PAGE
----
This morning I was optimistic – the wind was way down, and for the first time since we arrived nearly two weeks ago, we saw the sun. By all accounts, it looked like it was going to be a good day for flying. Jack and I headed out around 930 this morning (right at sunrise!) to start our preparations and try to take advantage of the calmer day. Unfortunately for us, the good weather did not last long – winds kicked up briefly this morning, but the bigger problem was low cloud cover, fog and snowfall rolling in for much of the middle of the day. At this time of year, the influence of the Arctic Ocean is never out of reach, and the interface between cold air and a substantial source of water vapor from the open ocean surface can result in what we have been calling “soupy” conditions.

The Arctic sun -- it does exist!

The Arctic sun — it does exist!


A panorama looking east from Oliktok Point at sunrise. Note the contrast between the “soupy”, cloud-covered air over the Arctic Ocean, and the crisp, clean air to the south.


In the afternoon, things started looking up, however, and we decided to switch things up a bit, and take the Kubota track vehicle (a.k.a. the tundra buggy) out to the beach near the Air Force facility to get some flight legs in over the sea surface. This area is becoming more and more ice covered and it won’t be long before it is frozen solid. We’ve had some good flight time over this near shore environment, and hope that a thorough analysis of the measurements collected will result in interesting findings.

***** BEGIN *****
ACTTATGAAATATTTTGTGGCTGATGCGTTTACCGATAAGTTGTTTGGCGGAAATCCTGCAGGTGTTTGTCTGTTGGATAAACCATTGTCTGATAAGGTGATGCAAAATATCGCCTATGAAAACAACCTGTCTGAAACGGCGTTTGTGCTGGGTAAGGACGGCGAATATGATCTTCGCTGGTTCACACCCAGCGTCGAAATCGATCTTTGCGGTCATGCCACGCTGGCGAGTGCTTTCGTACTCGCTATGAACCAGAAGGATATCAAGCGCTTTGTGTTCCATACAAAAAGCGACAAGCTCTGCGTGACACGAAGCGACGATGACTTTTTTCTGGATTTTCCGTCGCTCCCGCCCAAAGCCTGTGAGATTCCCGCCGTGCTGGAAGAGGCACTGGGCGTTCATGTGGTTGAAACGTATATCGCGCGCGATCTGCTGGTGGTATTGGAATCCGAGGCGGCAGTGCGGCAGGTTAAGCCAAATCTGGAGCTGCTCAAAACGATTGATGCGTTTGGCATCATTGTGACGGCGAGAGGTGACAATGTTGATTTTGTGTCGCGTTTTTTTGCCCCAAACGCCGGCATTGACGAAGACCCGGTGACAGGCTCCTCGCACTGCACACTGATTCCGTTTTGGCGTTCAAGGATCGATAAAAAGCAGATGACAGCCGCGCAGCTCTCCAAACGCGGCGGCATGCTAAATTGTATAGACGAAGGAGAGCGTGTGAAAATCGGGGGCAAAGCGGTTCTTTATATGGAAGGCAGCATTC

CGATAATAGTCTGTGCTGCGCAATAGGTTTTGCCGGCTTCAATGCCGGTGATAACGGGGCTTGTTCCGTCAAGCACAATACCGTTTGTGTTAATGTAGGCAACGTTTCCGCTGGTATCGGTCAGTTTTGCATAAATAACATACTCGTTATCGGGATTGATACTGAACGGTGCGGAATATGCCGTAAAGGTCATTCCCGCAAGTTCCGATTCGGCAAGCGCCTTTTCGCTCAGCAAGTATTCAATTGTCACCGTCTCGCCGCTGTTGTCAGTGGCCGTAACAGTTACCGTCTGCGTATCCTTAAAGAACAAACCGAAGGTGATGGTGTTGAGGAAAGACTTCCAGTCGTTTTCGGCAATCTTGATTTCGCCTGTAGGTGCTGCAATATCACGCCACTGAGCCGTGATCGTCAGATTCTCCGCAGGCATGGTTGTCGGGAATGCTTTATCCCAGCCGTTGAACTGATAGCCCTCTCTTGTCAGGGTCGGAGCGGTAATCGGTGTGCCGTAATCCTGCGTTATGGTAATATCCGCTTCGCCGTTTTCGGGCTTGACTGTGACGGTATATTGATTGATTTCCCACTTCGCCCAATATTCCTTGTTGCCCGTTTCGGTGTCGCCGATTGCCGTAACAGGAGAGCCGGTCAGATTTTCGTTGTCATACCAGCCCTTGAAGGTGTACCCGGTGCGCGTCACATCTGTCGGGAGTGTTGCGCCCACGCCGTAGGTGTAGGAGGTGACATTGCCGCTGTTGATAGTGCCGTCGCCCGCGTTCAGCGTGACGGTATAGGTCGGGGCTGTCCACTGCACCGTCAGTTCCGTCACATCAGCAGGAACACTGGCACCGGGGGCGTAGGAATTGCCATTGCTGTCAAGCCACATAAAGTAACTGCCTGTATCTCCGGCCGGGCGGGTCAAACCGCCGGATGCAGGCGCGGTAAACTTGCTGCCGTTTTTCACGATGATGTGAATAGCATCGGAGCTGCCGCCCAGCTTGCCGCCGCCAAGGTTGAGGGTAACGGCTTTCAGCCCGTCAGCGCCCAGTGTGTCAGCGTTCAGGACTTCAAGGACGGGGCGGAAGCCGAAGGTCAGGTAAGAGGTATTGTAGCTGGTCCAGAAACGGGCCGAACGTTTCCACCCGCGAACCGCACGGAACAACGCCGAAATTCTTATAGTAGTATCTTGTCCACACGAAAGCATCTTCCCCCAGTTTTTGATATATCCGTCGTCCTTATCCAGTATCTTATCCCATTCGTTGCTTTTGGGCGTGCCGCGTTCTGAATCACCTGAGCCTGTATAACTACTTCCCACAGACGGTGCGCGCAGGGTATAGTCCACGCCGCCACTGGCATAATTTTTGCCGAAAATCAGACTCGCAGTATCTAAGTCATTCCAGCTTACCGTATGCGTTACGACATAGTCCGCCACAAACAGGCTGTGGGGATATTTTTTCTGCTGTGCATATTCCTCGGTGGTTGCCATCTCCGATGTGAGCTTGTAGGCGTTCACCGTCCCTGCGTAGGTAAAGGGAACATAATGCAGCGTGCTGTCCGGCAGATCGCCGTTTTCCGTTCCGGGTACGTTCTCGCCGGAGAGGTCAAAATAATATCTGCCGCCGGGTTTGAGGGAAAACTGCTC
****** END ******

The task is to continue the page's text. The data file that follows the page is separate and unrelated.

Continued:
A panorama of the near-shore ice environment at the beach.


Another view of the near-shore sea ice.


Operations headquarters for this afternoon. One of the beautiful things about operating the DataHawks is how little equipment is required!


Jack and I prepare for launch at the beach. Note the tethered balloon system flying at the end of the runway in the background!


Jack keeps a watchful eye on the DataHawk as it passes by at 20 meters altitude over the sea ice. The small spec in the middle of the photograph is the airplane!


Tomorrow is our last day of operations up here. The forecast is calling for light winds, with a good chance for precipitation. We’ll have to see how conditions are for flying, but I’m optimistic that we’ll be able to get some last flights in before having to pack up our equipment for the return trip to Boulder. So far, it’s been great being up here – we have nearly 30 flights under our belts since arriving and have collected a substantial amount of data. Beyond this, we’ve learned quite a bit about our equipment, what we would do differently next time, and what our limitations are. To me, it’s been a very successful trip!